With Fresno County declaring a state of emergency to handle the COVID-19 outbreak, the county’s top public health official has this advice:
Engage in basic hygiene (like washing hands), stay home if you are sick, and practice social distancing — spreading out in public areas.
County health officials announced Saturday night that a second person has been diagnosed with the new or novel strain of the coronavirus.
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“Taking this step now is the right action, because it will ensure we have the local resources, the state and national support, and the organizational flexibility to address the many challenges that are still to come,” said Dr. Rais Vohra, the public health department’s interim health officer, at a news conference Sunday morning.
More Cases Expected
But Vohra said that he expected many more people to be diagnosed this week — “possibly dramatically.”
“COVID-19 is here,” Vohra said. “COVID infection is no longer a milestone we can talk about it in the future tense in our community. That moment has arrived.”
The goal now is to prevent the community spread of the disease.
“This is a hard decision, because we are social animals and love to interact,” Vohra said. “Whenever you break up crowds (and limiting contact), all of those actually do help. Every little step counts. We know this is how that germ travels.”
Vohra said the risk to the general public is low. While most people will recover, Vohra said that seniors and those with underlying medical issues are at higher risk.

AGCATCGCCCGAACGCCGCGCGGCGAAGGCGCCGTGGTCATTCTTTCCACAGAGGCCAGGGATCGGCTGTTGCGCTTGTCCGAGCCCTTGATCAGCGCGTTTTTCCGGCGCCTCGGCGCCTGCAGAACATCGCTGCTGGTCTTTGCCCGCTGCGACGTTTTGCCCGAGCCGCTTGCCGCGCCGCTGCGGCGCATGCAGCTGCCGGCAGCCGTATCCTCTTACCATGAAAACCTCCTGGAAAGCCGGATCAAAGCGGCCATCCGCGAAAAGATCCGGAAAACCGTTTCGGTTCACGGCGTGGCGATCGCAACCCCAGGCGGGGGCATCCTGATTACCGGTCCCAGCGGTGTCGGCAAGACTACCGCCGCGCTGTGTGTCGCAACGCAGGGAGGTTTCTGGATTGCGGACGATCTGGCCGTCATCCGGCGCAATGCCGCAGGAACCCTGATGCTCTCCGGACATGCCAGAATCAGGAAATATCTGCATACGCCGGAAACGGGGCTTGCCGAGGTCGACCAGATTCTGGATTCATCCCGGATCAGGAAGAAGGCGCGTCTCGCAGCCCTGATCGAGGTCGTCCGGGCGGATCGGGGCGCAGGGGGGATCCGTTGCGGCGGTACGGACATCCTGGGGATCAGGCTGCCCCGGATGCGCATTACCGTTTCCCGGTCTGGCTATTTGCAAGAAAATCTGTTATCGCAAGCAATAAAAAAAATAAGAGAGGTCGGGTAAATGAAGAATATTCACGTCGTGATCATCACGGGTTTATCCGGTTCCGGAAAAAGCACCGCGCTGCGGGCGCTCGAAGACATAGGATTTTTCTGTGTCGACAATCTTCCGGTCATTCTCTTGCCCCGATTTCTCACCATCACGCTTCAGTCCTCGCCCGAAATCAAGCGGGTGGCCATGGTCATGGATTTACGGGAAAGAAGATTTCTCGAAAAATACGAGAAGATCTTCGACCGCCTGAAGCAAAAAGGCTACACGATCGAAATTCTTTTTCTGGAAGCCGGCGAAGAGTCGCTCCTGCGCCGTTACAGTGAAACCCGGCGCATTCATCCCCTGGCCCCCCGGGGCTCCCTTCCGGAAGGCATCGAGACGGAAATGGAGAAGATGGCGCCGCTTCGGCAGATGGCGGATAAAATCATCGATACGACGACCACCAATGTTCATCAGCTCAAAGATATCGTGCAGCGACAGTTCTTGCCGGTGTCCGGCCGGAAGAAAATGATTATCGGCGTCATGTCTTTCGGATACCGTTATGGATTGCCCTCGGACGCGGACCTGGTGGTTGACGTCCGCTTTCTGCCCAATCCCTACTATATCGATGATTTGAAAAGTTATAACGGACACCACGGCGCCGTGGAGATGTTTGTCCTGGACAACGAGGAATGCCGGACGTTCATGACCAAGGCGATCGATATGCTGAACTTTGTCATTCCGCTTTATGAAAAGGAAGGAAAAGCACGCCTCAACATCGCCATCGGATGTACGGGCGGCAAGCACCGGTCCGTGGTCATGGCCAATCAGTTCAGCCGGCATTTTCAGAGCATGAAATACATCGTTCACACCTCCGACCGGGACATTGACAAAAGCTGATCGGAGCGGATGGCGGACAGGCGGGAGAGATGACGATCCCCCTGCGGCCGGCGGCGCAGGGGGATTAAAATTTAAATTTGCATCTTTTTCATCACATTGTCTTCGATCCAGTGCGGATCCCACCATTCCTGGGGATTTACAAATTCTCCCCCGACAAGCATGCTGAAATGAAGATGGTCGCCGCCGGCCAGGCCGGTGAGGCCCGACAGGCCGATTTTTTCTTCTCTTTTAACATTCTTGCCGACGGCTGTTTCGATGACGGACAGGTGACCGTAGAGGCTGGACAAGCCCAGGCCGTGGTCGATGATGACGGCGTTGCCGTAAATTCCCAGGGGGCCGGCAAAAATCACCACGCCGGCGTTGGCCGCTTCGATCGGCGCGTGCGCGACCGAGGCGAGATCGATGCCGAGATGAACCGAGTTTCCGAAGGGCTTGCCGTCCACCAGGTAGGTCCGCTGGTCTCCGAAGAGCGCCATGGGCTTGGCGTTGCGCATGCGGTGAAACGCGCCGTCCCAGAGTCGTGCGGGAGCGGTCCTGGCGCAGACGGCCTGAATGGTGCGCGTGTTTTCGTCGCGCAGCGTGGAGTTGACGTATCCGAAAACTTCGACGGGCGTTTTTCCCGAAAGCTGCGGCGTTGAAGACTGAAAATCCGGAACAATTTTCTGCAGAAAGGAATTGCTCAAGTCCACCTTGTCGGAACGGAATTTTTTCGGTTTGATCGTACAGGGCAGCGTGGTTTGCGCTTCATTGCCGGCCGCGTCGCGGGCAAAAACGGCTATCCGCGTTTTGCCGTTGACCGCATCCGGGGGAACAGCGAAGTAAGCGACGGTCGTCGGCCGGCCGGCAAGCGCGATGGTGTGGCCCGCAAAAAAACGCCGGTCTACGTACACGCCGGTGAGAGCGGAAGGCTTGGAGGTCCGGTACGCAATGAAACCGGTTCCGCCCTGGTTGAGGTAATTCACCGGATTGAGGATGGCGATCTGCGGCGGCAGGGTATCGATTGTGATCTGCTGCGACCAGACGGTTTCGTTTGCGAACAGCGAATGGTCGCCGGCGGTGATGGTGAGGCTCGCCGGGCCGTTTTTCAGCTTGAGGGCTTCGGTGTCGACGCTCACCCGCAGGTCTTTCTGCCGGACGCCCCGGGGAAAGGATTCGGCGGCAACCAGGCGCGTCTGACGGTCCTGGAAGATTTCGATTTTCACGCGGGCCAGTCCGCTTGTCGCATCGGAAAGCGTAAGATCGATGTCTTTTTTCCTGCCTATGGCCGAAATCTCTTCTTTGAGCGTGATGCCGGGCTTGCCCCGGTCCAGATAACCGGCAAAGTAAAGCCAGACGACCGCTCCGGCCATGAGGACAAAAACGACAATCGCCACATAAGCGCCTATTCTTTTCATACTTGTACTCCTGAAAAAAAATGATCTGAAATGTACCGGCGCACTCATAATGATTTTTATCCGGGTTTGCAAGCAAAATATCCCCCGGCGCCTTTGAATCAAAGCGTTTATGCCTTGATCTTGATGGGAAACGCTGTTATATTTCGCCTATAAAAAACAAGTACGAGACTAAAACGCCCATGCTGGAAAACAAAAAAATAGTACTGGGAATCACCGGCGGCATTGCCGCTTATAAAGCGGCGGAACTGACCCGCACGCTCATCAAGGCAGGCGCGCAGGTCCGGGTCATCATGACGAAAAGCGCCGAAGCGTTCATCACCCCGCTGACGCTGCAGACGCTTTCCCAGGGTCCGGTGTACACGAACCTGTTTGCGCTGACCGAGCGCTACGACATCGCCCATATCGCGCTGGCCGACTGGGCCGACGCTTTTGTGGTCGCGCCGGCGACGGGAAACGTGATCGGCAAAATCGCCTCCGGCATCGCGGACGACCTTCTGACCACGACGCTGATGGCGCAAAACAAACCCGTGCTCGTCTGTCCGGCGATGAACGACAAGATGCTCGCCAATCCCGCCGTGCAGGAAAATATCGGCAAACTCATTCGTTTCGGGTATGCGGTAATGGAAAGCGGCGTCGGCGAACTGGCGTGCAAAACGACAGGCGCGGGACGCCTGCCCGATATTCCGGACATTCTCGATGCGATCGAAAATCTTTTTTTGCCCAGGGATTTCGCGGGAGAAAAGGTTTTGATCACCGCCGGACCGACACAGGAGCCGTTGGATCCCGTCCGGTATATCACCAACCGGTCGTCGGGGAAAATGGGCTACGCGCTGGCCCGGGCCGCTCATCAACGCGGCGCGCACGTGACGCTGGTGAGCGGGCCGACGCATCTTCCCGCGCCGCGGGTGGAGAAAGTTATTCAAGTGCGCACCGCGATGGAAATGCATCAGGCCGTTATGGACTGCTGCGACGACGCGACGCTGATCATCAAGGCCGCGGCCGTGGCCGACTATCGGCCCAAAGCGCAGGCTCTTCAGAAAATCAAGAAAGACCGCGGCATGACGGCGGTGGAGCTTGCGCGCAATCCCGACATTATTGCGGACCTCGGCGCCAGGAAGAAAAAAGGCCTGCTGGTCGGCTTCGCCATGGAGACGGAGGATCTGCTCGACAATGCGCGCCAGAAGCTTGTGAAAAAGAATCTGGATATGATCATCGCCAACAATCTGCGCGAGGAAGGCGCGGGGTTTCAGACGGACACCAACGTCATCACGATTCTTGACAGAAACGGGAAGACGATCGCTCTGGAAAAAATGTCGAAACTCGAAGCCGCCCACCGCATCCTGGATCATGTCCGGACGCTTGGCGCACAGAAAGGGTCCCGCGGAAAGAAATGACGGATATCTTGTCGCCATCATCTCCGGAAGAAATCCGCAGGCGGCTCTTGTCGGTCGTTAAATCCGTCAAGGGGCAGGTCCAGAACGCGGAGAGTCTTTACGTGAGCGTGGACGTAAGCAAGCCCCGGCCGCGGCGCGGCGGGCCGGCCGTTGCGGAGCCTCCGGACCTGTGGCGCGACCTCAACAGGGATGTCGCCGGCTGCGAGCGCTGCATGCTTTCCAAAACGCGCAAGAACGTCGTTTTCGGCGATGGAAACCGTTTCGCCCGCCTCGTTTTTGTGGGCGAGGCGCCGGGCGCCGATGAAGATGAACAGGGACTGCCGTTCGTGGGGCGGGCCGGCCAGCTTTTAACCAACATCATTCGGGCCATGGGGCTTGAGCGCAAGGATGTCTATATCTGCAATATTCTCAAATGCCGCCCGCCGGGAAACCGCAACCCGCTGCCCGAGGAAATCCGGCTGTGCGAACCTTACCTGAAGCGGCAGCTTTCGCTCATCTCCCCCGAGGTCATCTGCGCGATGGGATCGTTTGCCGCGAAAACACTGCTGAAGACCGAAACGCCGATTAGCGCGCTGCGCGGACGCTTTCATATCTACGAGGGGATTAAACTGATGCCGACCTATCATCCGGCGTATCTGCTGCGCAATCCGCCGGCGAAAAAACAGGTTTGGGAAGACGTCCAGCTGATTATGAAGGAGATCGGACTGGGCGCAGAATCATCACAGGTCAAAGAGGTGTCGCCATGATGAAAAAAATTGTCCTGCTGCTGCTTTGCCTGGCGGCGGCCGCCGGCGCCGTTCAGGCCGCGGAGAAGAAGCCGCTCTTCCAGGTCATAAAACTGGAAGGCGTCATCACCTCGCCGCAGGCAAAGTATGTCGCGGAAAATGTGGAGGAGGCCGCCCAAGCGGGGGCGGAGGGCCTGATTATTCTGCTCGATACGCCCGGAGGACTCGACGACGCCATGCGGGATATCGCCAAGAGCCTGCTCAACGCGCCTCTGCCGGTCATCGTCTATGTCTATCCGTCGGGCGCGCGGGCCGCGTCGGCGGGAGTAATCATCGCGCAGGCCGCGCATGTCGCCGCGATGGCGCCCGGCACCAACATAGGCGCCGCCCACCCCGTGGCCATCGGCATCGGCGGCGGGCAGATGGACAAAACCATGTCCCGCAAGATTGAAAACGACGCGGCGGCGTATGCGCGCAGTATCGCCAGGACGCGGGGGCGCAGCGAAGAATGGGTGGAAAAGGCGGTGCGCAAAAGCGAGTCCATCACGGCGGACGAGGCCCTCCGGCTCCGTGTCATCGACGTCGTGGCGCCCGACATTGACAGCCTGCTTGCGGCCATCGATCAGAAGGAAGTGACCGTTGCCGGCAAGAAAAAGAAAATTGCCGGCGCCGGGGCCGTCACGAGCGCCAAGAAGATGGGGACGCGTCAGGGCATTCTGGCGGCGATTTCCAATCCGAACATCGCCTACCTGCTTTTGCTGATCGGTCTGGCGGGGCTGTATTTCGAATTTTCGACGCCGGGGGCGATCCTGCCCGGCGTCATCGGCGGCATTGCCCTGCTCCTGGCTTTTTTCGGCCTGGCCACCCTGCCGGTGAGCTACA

Why COVID-19 is Different
Vohra explained why COVID-19 is different than other flu strains and previous public health emergencies.
Mainly, it is because it is a new virus.
“It seems to be just as contagious as influenza,” Vohra said. “People don’t have immunity. Because we don’t have a vaccine, we really are working without those safeguards, unlike influenza.”
It is unknown how long the state of emergency may last.
Economic Activity Encouraged
Already, many other entertainment venues have canceled or postponed shows. Sports at all levels have practically shut down.
“Do not be frightened by this,” Fresno County Supervisor Nathan Magsig said. “People still need to be going out, buy groceries, shop.”
Magsig encouraged going to local shops to help minimize the economic impact of many different closures.
“Don’t just go into a hole and isolate yourselves. You can still live your life. You just need to be more vigilant by washing your hands and covering your cough,” Magsig said. “But, make sure you’re out there spending your money.”
Mayor Lee Brand said his office has been constantly monitoring the coronavirus threat.
“We are going to get through this. We’ll work together. Do not panic. Life will get back to normal. Be patient,” Brand said.
Brand said he is not recommending the shutdown of restaurants or movie theaters at this time.
Movie theaters remain open, but at least one chain is restricting access to half capacity in order to allow for social distancing.
At least one grocery store in Clovis was observed restricting access inside the store, with a line forming to enter.
What an Emergency Entails
The emergency declaration, according to County Administrative Officer Jean Rousseau, is mainly to help the county access federal and state resources.
“Right now, we are having a hard time getting gloves, antiseptic wipes, face masks,” Rousseau said. “It gives us extra powers to do whatever is necessary to address the issue.”
Neither Rousseau nor Magsig anticipates more drastic measures such as mandated coronavirus testing or shutting down private businesses.
Emergency Government Meetings
Brand said the Fresno City Council will hold an emergency meeting on Monday to discuss COVID-19.
The Fresno County Board of Supervisors will hold an emergency meeting Tuesday to confirm the state of emergency declaration through a vote.
The Clovis City Council moved its regularly scheduled meeting Monday from its chambers at City Hall to the Senior Center to allow for more social distancing.